Cisco launched a $10 million scholarship program and enhancements to its security certification portfolio to address the cybersecurity skill shortage being felt by businesses and government organizations globally.
It takes companies as long as six months to find qualified security candidates, according to The Information Systems Audit and Control Association (ISACA). This comes at a time when businesses are struggling to keep pace with cyber attackers as exploits become more frequent, sophisticated, and damaging. These attacks are increasingly launched by well-funded organizations.
What’s more, industry reports estimate that it takes companies well over three months to determine that systems have been compromised, says Tejas Vashi, senior director of Cisco Services. According to the Cisco 2016 Annual Security Report, 59% of the security professionals surveyed said their organization’s security infrastructure was up-to-date and constantly upgraded. “But 41% are openly saying, ‘we are not ready,’” Vashi says.
Additionally, many organizations do not think they have enough qualified professionals to adequately deal with security threats, Vashi notes. According to the State of Cybersecurity; Implications for 2015, by ISACA and RSA Conference, 84% of the security executives surveyed said only half of applicants for security jobs are qualified. Additionally, they said only 45% can determine the scope of an attack and remediate the damage.
The goal of the Cisco Global Cybersecurity Scholarship program is to address the cybersecurity talent shortage, Vashi says. Cisco will invest $10 million in a two-year scholarship plan that will offer training, mentoring and certification that align with the security operations center analyst industry job role. The aim is to provide the on-the-job readiness required to meet current and future challenges of network security. The program will be delivered in conjunction with key Cisco Authorized Learning Partners, Vashi says. Scholarship awards are available from August 1, 2016, until the end of July 2017.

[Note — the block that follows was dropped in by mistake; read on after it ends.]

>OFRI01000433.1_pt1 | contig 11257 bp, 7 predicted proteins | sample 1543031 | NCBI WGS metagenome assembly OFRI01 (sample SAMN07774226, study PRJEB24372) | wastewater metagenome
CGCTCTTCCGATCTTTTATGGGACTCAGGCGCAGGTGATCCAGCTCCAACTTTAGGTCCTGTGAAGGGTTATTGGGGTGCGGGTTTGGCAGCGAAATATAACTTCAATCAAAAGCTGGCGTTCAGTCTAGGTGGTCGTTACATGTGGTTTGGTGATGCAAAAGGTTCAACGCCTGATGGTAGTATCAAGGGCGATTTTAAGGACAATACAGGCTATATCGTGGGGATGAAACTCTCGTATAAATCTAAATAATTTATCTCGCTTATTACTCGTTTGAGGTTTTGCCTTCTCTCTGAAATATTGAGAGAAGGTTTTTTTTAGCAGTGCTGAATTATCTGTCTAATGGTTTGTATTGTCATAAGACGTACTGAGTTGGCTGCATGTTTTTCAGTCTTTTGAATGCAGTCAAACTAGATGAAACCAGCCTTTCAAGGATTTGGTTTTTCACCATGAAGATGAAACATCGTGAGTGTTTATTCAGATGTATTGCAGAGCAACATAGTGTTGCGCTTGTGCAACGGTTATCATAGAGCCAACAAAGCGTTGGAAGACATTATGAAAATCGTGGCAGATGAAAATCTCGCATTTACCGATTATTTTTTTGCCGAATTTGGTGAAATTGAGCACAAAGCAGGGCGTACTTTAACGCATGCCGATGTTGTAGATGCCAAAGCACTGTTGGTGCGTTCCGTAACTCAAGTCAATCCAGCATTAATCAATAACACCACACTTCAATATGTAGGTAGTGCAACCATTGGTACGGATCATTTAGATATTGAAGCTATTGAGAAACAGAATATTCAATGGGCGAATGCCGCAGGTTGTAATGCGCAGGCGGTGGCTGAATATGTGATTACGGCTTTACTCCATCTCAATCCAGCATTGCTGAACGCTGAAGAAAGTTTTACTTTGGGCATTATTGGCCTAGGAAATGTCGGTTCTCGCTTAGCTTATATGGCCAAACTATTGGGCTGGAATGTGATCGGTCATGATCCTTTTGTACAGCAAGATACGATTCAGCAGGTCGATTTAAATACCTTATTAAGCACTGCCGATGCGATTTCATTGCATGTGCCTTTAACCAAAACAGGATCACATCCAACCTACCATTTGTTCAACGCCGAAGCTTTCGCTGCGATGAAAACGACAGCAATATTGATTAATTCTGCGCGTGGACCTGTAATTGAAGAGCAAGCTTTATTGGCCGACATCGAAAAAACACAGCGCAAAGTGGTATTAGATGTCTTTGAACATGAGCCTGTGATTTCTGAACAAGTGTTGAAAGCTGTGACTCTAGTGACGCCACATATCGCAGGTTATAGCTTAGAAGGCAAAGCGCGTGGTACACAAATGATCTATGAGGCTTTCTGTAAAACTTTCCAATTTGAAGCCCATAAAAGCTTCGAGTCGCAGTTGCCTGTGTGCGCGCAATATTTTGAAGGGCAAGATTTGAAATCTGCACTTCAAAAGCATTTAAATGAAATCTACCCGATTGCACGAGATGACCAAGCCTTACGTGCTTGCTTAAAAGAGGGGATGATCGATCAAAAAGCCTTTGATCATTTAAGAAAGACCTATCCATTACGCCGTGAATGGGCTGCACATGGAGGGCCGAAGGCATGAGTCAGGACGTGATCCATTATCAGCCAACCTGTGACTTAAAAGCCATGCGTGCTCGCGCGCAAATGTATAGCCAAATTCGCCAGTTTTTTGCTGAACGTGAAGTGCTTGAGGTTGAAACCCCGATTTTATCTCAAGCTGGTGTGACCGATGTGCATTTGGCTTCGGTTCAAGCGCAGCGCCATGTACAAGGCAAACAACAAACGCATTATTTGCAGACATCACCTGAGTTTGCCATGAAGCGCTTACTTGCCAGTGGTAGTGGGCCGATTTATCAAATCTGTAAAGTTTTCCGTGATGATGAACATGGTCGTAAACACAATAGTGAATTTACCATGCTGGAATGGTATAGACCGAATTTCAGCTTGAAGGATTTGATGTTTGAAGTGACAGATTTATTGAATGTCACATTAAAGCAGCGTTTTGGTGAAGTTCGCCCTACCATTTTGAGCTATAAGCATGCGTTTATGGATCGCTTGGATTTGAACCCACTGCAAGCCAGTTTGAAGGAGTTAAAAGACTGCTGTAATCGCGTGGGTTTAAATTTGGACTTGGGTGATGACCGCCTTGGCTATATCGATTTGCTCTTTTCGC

Cisco is looking to bring more diversity into the talent pool by attracting university students just starting in their careers, women in technology, and veterans. “We want to leverage folks coming out of the universities, who may have done internships and have some understanding of security and IT,” Vashi says. “A diverse workforce is critical because it allows you to think out of the box and come up with new perspectives.” That diversity could be based on culture, gender or other attributes, he says. In addition, every year many veterans leave active duty and come into the workforce. So the program will provide an ecosystem to identify and vet qualified candidates who would be interested, he says.
Additionally, Cisco is introducing a new Cyber Ops Certification to its portfolio of security certifications and revising its CCIE Security Certification. CCNA Cyber Ops focuses on the role of the security analyst working in a Security Operations Center (SOC), which monitors systems and detects attacks. It introduces IT personnel to some of the skills needed in a SOC, giving them an understanding of how responses are coordinated.
The CCNA Cyber Ops expands Cisco’s existing associate-level certification offerings. This includes the CCNA Security designation, which focuses on the network security administrator role, Vashi says.
The CCIE Security revision addresses new expert-level skills and education needed to prepare security personnel for evolving technologies and security threats, including Advanced Threat Protection, Advanced Malware Protection, Next-Generation IPS, Virtualization, Automation and Information Exchange. The certification also includes a new assessment approach focused on ensuring that candidates demonstrate knowledge and skills with evolving technologies, such as network programmability, cloud computing and the Internet of Things.
“IoT alone is generating more data than ever before and sensors are being put out into the network to drive new business outcomes for industry,” Vashi says. “Every time you add a new device and information, a new point of vulnerability opens up,” he notes.